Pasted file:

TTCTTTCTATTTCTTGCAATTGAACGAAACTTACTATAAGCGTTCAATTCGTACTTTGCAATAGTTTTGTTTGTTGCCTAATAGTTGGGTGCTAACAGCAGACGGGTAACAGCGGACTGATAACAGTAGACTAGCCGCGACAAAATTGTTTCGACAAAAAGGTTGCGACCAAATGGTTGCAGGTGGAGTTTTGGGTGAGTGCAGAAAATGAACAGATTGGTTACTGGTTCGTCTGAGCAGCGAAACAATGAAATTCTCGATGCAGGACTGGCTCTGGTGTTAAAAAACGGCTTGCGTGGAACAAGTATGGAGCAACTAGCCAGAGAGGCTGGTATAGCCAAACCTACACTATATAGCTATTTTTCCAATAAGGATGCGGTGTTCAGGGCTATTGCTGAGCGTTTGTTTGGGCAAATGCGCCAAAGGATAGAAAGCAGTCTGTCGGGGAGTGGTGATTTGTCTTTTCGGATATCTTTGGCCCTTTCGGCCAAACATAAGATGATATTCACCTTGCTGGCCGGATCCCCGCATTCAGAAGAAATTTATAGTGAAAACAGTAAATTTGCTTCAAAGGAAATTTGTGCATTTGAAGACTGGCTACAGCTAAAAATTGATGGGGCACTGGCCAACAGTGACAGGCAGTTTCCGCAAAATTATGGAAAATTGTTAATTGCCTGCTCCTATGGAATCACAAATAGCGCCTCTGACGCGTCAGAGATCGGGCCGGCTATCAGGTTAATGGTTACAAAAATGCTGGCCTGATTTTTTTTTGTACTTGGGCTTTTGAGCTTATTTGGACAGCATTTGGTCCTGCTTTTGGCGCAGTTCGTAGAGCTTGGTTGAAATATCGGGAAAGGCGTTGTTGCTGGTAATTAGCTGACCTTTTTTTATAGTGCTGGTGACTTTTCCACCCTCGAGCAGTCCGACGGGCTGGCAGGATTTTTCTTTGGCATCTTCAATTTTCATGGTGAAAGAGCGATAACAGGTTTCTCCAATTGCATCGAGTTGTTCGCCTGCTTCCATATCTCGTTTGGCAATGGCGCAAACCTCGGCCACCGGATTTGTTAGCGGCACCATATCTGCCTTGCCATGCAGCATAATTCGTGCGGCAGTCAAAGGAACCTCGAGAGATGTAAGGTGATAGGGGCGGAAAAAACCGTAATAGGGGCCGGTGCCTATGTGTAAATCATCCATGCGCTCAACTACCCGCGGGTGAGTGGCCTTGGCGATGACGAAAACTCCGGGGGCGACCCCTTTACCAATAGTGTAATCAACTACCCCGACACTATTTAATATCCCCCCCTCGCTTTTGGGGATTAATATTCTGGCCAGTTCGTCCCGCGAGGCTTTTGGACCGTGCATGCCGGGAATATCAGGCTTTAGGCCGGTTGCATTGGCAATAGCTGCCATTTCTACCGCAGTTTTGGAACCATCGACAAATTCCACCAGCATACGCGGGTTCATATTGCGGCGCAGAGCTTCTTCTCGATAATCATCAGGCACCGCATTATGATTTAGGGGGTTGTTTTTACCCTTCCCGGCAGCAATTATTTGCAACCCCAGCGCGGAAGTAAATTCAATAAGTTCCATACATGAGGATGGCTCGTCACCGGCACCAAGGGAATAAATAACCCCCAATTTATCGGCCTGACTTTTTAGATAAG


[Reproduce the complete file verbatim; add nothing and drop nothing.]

TTCTTTCTATTTCTTGCAATTGAACGAAACTTACTATAAGCGTTCAATTCGTACTTTGCAATAGTTTTGTTTGTTGCCTAATAGTTGGGTGCTAACAGCAGACGGGTAACAGCGGACTGATAACAGTAGACTAGCCGCGACAAAATTGTTTCGACAAAAAGGTTGCGACCAAATGGTTGCAGGTGGAGTTTTGGGTGAGTGCAGAAAATGAACAGATTGGTTACTGGTTCGTCTGAGCAGCGAAACAATGAAATTCTCGATGCAGGACTGGCTCTGGTGTTAAAAAACGGCTTGCGTGGAACAAGTATGGAGCAACTAGCCAGAGAGGCTGGTATAGCCAAACCTACACTATATAGCTATTTTTCCAATAAGGATGCGGTGTTCAGGGCTATTGCTGAGCGTTTGTTTGGGCAAATGCGCCAAAGGATAGAAAGCAGTCTGTCGGGGAGTGGTGATTTGTCTTTTCGGATATCTTTGGCCCTTTCGGCCAAACATAAGATGATATTCACCTTGCTGGCCGGATCCCCGCATTCAGAAGAAATTTATAGTGAAAACAGTAAATTTGCTTCAAAGGAAATTTGTGCATTTGAAGACTGGCTACAGCTAAAAATTGATGGGGCACTGGCCAACAGTGACAGGCAGTTTCCGCAAAATTATGGAAAATTGTTAATTGCCTGCTCCTATGGAATCACAAATAGCGCCTCTGACGCGTCAGAGATCGGGCCGGCTATCAGGTTAATGGTTACAAAAATGCTGGCCTGATTTTTTTTTGTACTTGGGCTTTTGAGCTTATTTGGACAGCATTTGGTCCTGCTTTTGGCGCAGTTCGTAGAGCTTGGTTGAAATATCGGGAAAGGCGTTGTTGCTGGTAATTAGCTGACCTTTTTTTATAGTGCTGGTGACTTTTCCACCCTCGAGCAGTCCGACGGGCTGGCAGGATTTTTCTTTGGCATCTTCAATTTTCATGGTGAAAGAGCGATAACAGGTTTCTCCAATTGCATCGAGTTGTTCGCCTGCTTCCATATCTCGTTTGGCAATGGCGCAAACCTCGGCCACCGGATTTGTTAGCGGCACCATATCTGCCTTGCCATGCAGCATAATTCGTGCGGCAGTCAAAGGAACCTCGAGAGATGTAAGGTGATAGGGGCGGAAAAAACCGTAATAGGGGCCGGTGCCTATGTGTAAATCATCCATGCGCTCAACTACCCGCGGGTGAGTGGCCTTGGCGATGACGAAAACTCCGGGGGCGACCCCTTTACCAATAGTGTAATCAACTACCCCGACACTATTTAATATCCCCCCCTCGCTTTTGGGGATTAATATTCTGGCCAGTTCGTCCCGCGAGGCTTTTGGACCGTGCATGCCGGGAATATCAGGCTTTAGGCCGGTTGCATTGGCAATAGCTGCCATTTCTACCGCAGTTTTGGAACCATCGACAAATTCCACCAGCATACGCGGGTTCATATTGCGGCGCAGAGCTTCTTCTCGATAATCATCAGGCACCGCATTATGATTTAGGGGGTTGTTTTTACCCTTCCCGGCAGCAATTATTTGCAACCCCAGCGCGGAAGTAAATTCAATAAGTTCCATACATGAGGATGGCTCGTCACCGGCACCAAGGGAATAAATAACCCCCAATTTATCGGCCTGACTTTTTAGATAAG